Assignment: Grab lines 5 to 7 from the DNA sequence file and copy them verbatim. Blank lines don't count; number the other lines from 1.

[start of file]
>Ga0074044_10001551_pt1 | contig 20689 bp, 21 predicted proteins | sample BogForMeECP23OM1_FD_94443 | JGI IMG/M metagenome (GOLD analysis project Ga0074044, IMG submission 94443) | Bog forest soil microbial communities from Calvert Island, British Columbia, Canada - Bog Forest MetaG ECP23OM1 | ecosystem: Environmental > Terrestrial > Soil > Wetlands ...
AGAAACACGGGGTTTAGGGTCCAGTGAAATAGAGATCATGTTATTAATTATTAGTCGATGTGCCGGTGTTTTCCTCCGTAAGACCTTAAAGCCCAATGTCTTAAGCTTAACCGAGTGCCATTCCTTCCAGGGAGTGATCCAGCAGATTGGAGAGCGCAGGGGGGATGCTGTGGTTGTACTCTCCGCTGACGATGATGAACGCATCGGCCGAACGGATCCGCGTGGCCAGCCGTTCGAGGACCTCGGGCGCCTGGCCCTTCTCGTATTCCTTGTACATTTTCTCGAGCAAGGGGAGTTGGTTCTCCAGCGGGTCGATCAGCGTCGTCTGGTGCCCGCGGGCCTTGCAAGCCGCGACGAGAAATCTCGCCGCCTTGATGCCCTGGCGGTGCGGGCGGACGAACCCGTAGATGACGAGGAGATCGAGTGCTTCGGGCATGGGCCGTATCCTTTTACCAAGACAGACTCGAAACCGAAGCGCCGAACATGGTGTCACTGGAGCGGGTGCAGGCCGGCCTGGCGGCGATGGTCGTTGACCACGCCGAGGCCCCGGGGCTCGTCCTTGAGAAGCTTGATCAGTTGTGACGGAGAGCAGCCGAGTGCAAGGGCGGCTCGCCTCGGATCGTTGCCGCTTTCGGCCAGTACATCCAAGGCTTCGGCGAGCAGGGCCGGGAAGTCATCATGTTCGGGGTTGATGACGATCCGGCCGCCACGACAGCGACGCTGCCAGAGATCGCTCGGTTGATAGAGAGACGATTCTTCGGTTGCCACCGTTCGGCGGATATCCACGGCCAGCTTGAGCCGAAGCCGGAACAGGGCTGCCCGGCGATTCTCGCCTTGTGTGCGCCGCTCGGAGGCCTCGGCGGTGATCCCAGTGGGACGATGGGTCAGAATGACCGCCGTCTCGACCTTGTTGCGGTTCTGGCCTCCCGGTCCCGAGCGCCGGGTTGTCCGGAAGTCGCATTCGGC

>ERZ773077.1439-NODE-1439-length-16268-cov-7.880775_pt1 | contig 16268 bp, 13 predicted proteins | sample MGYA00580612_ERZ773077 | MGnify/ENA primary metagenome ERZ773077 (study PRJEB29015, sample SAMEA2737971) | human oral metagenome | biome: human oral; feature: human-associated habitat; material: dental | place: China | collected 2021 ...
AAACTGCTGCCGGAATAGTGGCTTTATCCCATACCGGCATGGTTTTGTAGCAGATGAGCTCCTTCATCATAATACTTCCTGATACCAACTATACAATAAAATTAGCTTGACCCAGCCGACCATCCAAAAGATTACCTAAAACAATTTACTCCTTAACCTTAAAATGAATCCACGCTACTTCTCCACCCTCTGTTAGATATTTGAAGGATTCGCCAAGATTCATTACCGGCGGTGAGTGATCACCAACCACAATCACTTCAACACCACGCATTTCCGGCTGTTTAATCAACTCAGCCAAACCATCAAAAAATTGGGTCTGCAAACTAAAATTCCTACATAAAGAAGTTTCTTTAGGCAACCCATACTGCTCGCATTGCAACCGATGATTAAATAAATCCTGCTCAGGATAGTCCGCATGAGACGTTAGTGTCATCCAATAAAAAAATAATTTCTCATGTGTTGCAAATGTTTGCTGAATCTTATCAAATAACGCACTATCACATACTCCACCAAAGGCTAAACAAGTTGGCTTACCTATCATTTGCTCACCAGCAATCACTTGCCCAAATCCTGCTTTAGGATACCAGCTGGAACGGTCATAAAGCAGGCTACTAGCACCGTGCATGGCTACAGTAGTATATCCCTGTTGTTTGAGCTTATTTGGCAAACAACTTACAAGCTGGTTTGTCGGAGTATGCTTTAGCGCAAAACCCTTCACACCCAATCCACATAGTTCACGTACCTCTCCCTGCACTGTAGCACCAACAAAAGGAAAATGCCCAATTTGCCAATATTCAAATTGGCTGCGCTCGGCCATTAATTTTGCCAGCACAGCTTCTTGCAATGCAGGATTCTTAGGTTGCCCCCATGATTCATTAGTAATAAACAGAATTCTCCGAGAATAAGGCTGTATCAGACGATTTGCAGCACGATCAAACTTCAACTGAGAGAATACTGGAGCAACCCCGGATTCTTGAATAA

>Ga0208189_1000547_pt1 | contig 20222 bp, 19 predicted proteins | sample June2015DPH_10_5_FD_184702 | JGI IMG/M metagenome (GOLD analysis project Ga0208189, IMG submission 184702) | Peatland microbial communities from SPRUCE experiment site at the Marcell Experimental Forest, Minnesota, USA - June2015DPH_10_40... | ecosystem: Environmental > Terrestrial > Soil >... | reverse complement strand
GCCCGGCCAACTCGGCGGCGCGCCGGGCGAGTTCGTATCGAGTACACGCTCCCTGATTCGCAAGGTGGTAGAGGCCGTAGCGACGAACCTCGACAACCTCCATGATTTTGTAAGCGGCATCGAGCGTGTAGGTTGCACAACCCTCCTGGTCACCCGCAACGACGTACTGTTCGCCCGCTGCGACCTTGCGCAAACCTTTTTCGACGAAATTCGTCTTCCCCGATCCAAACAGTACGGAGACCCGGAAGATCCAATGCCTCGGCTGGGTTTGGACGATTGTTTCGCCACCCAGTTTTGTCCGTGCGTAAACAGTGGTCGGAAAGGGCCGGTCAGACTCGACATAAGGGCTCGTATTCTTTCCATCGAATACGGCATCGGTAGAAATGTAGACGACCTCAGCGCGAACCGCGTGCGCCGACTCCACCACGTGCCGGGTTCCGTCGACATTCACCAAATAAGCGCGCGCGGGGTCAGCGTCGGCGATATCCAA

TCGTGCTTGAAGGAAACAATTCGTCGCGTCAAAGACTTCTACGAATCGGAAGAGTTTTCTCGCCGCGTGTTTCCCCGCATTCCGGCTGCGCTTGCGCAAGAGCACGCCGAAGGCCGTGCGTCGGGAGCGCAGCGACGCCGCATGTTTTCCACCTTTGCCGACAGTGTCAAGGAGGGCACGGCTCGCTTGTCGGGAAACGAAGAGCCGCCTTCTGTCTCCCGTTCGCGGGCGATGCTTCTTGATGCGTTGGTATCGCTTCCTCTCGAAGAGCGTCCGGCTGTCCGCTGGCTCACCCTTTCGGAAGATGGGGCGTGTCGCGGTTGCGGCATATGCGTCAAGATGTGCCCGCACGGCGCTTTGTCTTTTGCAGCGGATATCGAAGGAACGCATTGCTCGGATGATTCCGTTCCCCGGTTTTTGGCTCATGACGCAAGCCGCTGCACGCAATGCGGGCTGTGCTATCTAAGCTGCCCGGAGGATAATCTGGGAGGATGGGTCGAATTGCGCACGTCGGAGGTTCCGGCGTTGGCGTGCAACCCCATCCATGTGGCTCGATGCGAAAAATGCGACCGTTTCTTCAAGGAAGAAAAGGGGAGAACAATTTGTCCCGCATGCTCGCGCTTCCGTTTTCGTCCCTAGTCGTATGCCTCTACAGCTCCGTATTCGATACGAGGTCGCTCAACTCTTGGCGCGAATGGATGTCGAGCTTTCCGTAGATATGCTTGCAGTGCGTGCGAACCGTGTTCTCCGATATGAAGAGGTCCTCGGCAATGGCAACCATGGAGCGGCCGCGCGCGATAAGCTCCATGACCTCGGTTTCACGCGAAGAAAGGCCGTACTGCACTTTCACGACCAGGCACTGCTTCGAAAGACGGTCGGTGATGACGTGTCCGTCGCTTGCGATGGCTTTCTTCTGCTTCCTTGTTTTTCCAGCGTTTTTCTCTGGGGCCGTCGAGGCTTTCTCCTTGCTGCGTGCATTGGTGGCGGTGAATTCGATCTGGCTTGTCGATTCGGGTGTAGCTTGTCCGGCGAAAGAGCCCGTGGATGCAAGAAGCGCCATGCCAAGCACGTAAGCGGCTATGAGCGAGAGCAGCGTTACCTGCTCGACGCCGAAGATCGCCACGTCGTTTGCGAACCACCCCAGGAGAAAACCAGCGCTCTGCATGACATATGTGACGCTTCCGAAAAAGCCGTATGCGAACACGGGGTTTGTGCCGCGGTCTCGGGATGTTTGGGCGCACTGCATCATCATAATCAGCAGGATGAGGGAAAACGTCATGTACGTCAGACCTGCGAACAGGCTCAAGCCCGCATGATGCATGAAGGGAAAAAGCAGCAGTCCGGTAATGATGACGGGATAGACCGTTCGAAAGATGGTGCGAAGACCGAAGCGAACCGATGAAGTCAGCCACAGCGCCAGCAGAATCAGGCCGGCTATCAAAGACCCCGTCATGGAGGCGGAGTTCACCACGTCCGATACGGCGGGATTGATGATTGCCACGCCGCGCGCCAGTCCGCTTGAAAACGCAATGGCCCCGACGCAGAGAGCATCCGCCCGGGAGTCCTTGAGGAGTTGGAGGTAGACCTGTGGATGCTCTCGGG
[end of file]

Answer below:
>Ga0208189_1000547_pt1 | contig 20222 bp, 19 predicted proteins | sample June2015DPH_10_5_FD_184702 | JGI IMG/M metagenome (GOLD analysis project Ga0208189, IMG submission 184702) | Peatland microbial communities from SPRUCE experiment site at the Marcell Experimental Forest, Minnesota, USA - June2015DPH_10_40... | ecosystem: Environmental > Terrestrial > Soil >... | reverse complement strand
GCCCGGCCAACTCGGCGGCGCGCCGGGCGAGTTCGTATCGAGTACACGCTCCCTGATTCGCAAGGTGGTAGAGGCCGTAGCGACGAACCTCGACAACCTCCATGATTTTGTAAGCGGCATCGAGCGTGTAGGTTGCACAACCCTCCTGGTCACCCGCAACGACGTACTGTTCGCCCGCTGCGACCTTGCGCAAACCTTTTTCGACGAAATTCGTCTTCCCCGATCCAAACAGTACGGAGACCCGGAAGATCCAATGCCTCGGCTGGGTTTGGACGATTGTTTCGCCACCCAGTTTTGTCCGTGCGTAAACAGTGGTCGGAAAGGGCCGGTCAGACTCGACATAAGGGCTCGTATTCTTTCCATCGAATACGGCATCGGTAGAAATGTAGACGACCTCAGCGCGAACCGCGTGCGCCGACTCCACCACGTGCCGGGTTCCGTCGACATTCACCAAATAAGCGCGCGCGGGGTCAGCGTCGGCGATATCCAA

TCGTGCTTGAAGGAAACAATTCGTCGCGTCAAAGACTTCTACGAATCGGAAGAGTTTTCTCGCCGCGTGTTTCCCCGCATTCCGGCTGCGCTTGCGCAAGAGCACGCCGAAGGCCGTGCGTCGGGAGCGCAGCGACGCCGCATGTTTTCCACCTTTGCCGACAGTGTCAAGGAGGGCACGGCTCGCTTGTCGGGAAACGAAGAGCCGCCTTCTGTCTCCCGTTCGCGGGCGATGCTTCTTGATGCGTTGGTATCGCTTCCTCTCGAAGAGCGTCCGGCTGTCCGCTGGCTCACCCTTTCGGAAGATGGGGCGTGTCGCGGTTGCGGCATATGCGTCAAGATGTGCCCGCACGGCGCTTTGTCTTTTGCAGCGGATATCGAAGGAACGCATTGCTCGGATGATTCCGTTCCCCGGTTTTTGGCTCATGACGCAAGCCGCTGCACGCAATGCGGGCTGTGCTATCTAAGCTGCCCGGAGGATAATCTGGGAGGATGGGTCGAATTGCGCACGTCGGAGGTTCCGGCGTTGGCGTGCAACCCCATCCATGTGGCTCGATGCGAAAAATGCGACCGTTTCTTCAAGGAAGAAAAGGGGAGAACAATTTGTCCCGCATGCTCGCGCTTCCGTTTTCGTCCCTAGTCGTATGCCTCTACAGCTCCGTATTCGATACGAGGTCGCTCAACTCTTGGCGCGAATGGATGTCGAGCTTTCCGTAGATATGCTTGCAGTGCGTGCGAACCGTGTTCTCCGATATGAAGAGGTCCTCGGCAATGGCAACCATGGAGCGGCCGCGCGCGATAAGCTCCATGACCTCGGTTTCACGCGAAGAAAGGCCGTACTGCACTTTCACGACCAGGCACTGCTTCGAAAGACGGTCGGTGATGACGTGTCCGTCGCTTGCGATGGCTTTCTTCTGCTTCCTTGTTTTTCCAGCGTTTTTCTCTGGGGCCGTCGAGGCTTTCTCCTTGCTGCGTGCATTGGTGGCGGTGAATTCGATCTGGCTTGTCGATTCGGGTGTAGCTTGTCCGGCGAAAGAGCCCGTGGATGCAAGAAGCGCCATGCCAAGCACGTAAGCGGCTATGAGCGAGAGCAGCGTTACCTGCTCGACGCCGAAGATCGCCACGTCGTTTGCGAACCACCCCAGGAGAAAACCAGCGCTCTGCATGACATATGTGACGCTTCCGAAAAAGCCGTATGCGAACACGGGGTTTGTGCCGCGGTCTCGGGATGTTTGGGCGCACTGCATCATCATAATCAGCAGGATGAGGGAAAACGTCATGTACGTCAGACCTGCGAACAGGCTCAAGCCCGCATGATGCATGAAGGGAAAAAGCAGCAGTCCGGTAATGATGACGGGATAGACCGTTCGAAAGATGGTGCGAAGACCGAAGCGAACCGATGAAGTCAGCCACAGCGCCAGCAGAATCAGGCCGGCTATCAAAGACCCCGTCATGGAGGCGGAGTTCACCACGTCCGATACGGCGGGATTGATGATTGCCACGCCGCGCGCCAGTCCGCTTGAAAACGCAATGGCCCCGACGCAGAGAGCATCCGCCCGGGAGTCCTTGAGGAGTTGGAGGTAGACCTGTGGATGCTCTCGGG